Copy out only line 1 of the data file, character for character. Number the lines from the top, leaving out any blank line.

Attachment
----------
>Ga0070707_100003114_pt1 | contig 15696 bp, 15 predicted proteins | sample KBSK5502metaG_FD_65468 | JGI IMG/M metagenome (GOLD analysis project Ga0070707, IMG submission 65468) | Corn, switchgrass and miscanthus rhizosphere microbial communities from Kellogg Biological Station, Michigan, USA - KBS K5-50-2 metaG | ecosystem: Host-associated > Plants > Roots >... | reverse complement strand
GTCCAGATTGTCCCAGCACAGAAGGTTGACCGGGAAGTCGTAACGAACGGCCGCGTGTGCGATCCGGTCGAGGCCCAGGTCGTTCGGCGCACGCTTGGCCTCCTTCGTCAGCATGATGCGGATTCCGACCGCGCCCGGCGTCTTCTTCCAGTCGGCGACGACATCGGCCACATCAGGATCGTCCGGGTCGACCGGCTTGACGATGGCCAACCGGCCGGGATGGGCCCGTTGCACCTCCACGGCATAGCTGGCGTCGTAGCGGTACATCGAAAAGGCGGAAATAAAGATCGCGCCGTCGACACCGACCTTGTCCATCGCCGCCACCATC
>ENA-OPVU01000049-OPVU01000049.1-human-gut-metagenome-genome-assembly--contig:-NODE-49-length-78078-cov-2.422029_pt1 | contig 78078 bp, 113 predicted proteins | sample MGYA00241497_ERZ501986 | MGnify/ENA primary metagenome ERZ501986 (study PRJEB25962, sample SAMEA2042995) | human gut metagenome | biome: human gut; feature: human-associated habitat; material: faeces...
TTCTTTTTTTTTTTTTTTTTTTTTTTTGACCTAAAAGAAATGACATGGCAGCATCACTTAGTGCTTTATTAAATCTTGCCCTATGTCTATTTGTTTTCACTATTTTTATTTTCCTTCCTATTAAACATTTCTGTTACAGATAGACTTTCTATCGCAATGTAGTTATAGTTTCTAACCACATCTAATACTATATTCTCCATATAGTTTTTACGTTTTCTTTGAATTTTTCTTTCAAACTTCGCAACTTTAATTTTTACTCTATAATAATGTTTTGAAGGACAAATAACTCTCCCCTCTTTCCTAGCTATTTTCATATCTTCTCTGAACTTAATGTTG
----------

>Ga0070707_100003114_pt1 | contig 15696 bp, 15 predicted proteins | sample KBSK5502metaG_FD_65468 | JGI IMG/M metagenome (GOLD analysis project Ga0070707, IMG submission 65468) | Corn, switchgrass and miscanthus rhizosphere microbial communities from Kellogg Biological Station, Michigan, USA - KBS K5-50-2 metaG | ecosystem: Host-associated > Plants > Roots >... | reverse complement strand